Birmingham’s psychic blow

Arsenal Birmingham Carling Cup.JPG
Much has been said of the huge damage done by Birmingham’s victory over Arsenal in the Carling Cup finals. With it went a golden opportunity to end a six year trophy drought. But the loss did more than failing to lift that monkey off the back, it was a momentum killer. The nature of that loss did everything to further the Gunners “Born under a bad sign” reputation.
One way to look at it is through scoring and in the matches leading up to the final there was no problems getting goals. If one breaks the 30 matches played so far chunking them into sets of three and graph the goals for and against Arsenal we see obvious fluctuations but the trend is an overall healthy scoring record despite giving up some atrocious goals.
This came to a screeching halt after Feb 27th with the only exception, a 5-0 result against Orient. We lost to Barca, 1-3 not unexpectedly and we swallowed a 0-2 loss to Man Utd in the FA Cup. But it is the Premiership which we now heavily invest as the only viable title left where most damage has been wrought. In the three matches, Arsenal have scored just two goals and garnered 2 points for its leanest spell. We have to go back to weeks 10 through 12 to come up with comparable scoring but we managed 6 points despite losing the Newcastle game.
The meme that Arsenal could come up with the quadruple (in hindsight this is Wenger’s moment of irrational exuberance) was built around the Barca win at the Emirates and the upcoming Birmingham final. It followed a series of matches just before the Feb 27th date at Wembley when the club reeled of 15 goals for 16 points. The only blemish was the Newcastle implosion but the club was able to reconnoiter that slippery slope by winning the subsequent matches against Wolves and Stoke. “Gritty”and “mental strength” was how it was described. It must have been a giddy high.
The response after the Birmingham disaster has been three desultory draws against relegation fighting teams who have been handily beaten in their recent matches (save WBA). The scoring malaise might be attributed to a set of tactical decisions undertaken by the team and its opponents but the graph clearly shows the robust goal scoring trendlines prior to this period. The more obvious conclusion is a crisis in confidence. Even Wenger has been forced to comment on the team lacking energy.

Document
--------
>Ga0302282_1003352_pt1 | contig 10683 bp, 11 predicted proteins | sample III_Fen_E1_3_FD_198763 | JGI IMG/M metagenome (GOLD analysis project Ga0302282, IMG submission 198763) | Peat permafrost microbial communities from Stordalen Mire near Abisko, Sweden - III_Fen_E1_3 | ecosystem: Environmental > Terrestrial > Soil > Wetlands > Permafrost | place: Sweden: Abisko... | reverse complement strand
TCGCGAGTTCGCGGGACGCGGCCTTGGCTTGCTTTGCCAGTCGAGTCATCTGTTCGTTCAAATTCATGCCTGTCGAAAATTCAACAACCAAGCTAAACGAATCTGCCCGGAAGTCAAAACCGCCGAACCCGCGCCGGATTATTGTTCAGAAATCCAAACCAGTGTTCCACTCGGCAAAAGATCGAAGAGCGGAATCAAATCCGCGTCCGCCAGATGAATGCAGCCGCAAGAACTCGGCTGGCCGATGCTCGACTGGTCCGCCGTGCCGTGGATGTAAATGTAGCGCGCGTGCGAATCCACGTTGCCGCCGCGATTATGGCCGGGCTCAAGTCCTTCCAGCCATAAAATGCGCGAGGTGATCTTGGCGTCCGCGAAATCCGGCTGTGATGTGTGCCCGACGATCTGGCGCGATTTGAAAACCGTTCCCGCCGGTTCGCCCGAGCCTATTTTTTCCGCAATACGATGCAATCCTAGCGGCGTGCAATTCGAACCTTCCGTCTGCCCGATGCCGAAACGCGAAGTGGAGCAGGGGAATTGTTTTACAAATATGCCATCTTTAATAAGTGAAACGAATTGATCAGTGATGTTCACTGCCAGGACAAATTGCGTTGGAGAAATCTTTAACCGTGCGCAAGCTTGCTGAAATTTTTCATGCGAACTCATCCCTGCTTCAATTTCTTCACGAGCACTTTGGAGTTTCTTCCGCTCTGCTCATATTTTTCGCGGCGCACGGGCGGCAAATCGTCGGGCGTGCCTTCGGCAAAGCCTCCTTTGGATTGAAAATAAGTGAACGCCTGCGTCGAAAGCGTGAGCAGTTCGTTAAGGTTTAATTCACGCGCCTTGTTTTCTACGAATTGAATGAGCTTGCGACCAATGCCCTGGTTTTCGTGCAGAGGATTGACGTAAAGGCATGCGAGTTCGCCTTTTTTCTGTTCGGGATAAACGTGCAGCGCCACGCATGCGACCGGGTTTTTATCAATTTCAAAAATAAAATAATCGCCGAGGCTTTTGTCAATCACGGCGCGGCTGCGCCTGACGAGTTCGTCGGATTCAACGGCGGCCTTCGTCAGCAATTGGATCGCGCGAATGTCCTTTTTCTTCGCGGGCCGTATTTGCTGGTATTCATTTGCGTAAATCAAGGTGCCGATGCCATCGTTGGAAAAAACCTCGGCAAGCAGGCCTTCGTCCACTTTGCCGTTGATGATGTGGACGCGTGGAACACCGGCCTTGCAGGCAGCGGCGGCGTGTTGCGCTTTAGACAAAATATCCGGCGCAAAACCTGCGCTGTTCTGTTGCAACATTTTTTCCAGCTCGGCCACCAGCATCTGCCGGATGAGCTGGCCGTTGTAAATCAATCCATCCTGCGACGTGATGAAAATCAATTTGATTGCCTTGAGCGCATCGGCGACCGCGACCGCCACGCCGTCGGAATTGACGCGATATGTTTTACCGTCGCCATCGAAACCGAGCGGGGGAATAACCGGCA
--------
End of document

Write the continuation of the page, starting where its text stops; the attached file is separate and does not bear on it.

It is not unreasonable to assume in the wake of the Carling Cup loss, a number of players quietly believe no matter what, Arsenal will always be blindsided (its always something or other). Wenger can make tactical adjustments but his main concern will be to pull his squad back from believing that the only thing left is counting the days till the season is over.

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One comment on “Birmingham’s psychic blow
  1. Did you know the term Soccer originated in England as an affectionate name for the game. In the US, the popular game, Gridiron is known as Football. It has always been this way.
    In Australia and New Zealand, the various rugby codes are known as Football, affectionately known as ‘Footie.’ It has always been this way.
    The game known as Football in Europe is also known in Europe as Soccer.
    When you say football, it means different things in different countries. When you say Soccer, EVERY country on the planet knows what game you’re talking about.
    You can insist on calling it Football but when you say the word SOCCER, the confusion stops.
    Why are we being told we now have to call it Football? Rugby will always be football here in Australia and you better believe Gridiron will always be called Football in the US. Why legalise confusion? The controlling federation for the whole world until recently had the word Soccer in its title. Who is the person with nothing useful to do that started this push to tell us we cannot call Soccer, Soccer? Let’s reverse this childish stupidity and call it what we always have.
    Football means different things in different countries.
    Soccer always means Soccer, The Beautiful Game!
    Ralph Graham

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